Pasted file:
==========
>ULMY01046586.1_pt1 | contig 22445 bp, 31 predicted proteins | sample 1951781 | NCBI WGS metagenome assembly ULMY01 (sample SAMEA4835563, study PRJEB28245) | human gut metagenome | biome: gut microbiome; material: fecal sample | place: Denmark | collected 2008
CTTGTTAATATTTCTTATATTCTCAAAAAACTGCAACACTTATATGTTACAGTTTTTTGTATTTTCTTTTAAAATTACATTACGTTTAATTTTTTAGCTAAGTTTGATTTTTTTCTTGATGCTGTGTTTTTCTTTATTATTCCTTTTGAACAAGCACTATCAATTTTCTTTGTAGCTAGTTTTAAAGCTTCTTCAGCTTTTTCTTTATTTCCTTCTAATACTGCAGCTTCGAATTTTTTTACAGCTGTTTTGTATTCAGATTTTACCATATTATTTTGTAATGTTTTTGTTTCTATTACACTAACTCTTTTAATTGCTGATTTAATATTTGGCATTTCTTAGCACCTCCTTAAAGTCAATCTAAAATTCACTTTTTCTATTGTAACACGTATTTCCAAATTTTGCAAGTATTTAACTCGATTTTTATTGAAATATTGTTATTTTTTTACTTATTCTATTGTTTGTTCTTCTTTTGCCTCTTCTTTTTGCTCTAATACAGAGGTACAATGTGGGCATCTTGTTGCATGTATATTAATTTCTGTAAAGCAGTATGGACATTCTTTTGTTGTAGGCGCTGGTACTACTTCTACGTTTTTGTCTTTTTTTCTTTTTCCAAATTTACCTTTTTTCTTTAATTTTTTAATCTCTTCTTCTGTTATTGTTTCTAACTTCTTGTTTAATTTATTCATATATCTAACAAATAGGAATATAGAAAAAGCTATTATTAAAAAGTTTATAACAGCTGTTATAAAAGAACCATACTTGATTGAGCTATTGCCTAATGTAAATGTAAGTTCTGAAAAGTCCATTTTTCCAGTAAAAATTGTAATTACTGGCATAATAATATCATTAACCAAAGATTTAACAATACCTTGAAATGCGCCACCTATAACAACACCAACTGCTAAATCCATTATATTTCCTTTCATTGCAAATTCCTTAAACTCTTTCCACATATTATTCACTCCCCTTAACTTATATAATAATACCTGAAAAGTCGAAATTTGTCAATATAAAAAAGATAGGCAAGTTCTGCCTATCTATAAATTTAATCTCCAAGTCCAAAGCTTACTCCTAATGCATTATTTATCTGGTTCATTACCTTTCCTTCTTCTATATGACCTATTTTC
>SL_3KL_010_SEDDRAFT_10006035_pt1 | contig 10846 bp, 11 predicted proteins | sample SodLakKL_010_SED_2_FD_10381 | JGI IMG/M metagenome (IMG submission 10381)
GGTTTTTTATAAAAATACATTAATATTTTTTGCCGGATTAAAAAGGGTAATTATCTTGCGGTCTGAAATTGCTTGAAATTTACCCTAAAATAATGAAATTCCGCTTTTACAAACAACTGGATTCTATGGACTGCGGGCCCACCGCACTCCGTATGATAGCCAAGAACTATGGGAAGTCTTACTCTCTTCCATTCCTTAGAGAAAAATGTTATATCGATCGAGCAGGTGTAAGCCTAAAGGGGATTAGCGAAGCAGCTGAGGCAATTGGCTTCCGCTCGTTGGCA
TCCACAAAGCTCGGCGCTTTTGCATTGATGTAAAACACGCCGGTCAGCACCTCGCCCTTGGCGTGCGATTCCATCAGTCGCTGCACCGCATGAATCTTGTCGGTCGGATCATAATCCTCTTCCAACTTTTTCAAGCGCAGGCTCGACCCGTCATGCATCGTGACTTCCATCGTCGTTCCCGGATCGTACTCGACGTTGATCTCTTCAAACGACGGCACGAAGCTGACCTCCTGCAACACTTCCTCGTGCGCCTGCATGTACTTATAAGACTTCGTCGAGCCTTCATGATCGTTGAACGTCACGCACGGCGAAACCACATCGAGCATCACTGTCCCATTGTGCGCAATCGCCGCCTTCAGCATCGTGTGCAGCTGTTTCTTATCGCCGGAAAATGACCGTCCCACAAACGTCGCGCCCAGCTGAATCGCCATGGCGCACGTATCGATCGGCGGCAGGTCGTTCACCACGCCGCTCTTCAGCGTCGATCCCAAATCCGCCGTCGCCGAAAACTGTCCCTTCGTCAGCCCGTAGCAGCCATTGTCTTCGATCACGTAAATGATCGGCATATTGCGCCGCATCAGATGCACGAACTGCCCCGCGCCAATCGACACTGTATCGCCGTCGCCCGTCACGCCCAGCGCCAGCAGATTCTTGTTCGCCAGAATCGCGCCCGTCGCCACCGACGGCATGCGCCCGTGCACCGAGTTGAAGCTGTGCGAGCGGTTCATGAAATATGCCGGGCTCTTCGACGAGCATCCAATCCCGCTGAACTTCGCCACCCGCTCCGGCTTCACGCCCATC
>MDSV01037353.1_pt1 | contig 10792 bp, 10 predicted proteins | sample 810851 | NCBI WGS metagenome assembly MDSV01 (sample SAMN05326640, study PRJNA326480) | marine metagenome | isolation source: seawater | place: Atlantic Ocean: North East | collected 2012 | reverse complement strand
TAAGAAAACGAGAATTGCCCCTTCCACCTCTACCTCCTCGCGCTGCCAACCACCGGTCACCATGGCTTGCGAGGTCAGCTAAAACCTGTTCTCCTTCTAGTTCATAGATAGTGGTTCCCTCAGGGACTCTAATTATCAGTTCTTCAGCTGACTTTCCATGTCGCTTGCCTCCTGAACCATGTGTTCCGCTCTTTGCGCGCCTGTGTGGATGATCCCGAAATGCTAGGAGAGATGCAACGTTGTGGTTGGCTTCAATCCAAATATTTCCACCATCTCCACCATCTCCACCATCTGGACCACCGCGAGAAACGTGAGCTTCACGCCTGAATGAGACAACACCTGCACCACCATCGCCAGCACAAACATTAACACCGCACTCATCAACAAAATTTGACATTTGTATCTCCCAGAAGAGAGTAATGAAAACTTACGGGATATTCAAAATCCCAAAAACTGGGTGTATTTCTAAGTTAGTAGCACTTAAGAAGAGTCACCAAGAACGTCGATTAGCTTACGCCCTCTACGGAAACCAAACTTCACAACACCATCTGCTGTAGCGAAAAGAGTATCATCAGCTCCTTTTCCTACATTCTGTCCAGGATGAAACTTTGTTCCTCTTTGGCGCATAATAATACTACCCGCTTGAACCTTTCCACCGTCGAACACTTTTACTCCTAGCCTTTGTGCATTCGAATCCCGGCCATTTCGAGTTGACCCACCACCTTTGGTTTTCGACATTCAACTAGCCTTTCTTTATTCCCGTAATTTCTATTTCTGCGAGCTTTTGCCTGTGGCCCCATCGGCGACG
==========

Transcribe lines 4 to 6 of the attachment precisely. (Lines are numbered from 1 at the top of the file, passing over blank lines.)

GGTTTTTTATAAAAATACATTAATATTTTTTGCCGGATTAAAAAGGGTAATTATCTTGCGGTCTGAAATTGCTTGAAATTTACCCTAAAATAATGAAATTCCGCTTTTACAAACAACTGGATTCTATGGACTGCGGGCCCACCGCACTCCGTATGATAGCCAAGAACTATGGGAAGTCTTACTCTCTTCCATTCCTTAGAGAAAAATGTTATATCGATCGAGCAGGTGTAAGCCTAAAGGGGATTAGCGAAGCAGCTGAGGCAATTGGCTTCCGCTCGTTGGCA
TCCACAAAGCTCGGCGCTTTTGCATTGATGTAAAACACGCCGGTCAGCACCTCGCCCTTGGCGTGCGATTCCATCAGTCGCTGCACCGCATGAATCTTGTCGGTCGGATCATAATCCTCTTCCAACTTTTTCAAGCGCAGGCTCGACCCGTCATGCATCGTGACTTCCATCGTCGTTCCCGGATCGTACTCGACGTTGATCTCTTCAAACGACGGCACGAAGCTGACCTCCTGCAACACTTCCTCGTGCGCCTGCATGTACTTATAAGACTTCGTCGAGCCTTCATGATCGTTGAACGTCACGCACGGCGAAACCACATCGAGCATCACTGTCCCATTGTGCGCAATCGCCGCCTTCAGCATCGTGTGCAGCTGTTTCTTATCGCCGGAAAATGACCGTCCCACAAACGTCGCGCCCAGCTGAATCGCCATGGCGCACGTATCGATCGGCGGCAGGTCGTTCACCACGCCGCTCTTCAGCGTCGATCCCAAATCCGCCGTCGCCGAAAACTGTCCCTTCGTCAGCCCGTAGCAGCCATTGTCTTCGATCACGTAAATGATCGGCATATTGCGCCGCATCAGATGCACGAACTGCCCCGCGCCAATCGACACTGTATCGCCGTCGCCCGTCACGCCCAGCGCCAGCAGATTCTTGTTCGCCAGAATCGCGCCCGTCGCCACCGACGGCATGCGCCCGTGCACCGAGTTGAAGCTGTGCGAGCGGTTCATGAAATATGCCGGGCTCTTCGACGAGCATCCAATCCCGCTGAACTTCGCCACCCGCTCCGGCTTCACGCCCATC
>MDSV01037353.1_pt1 | contig 10792 bp, 10 predicted proteins | sample 810851 | NCBI WGS metagenome assembly MDSV01 (sample SAMN05326640, study PRJNA326480) | marine metagenome | isolation source: seawater | place: Atlantic Ocean: North East | collected 2012 | reverse complement strand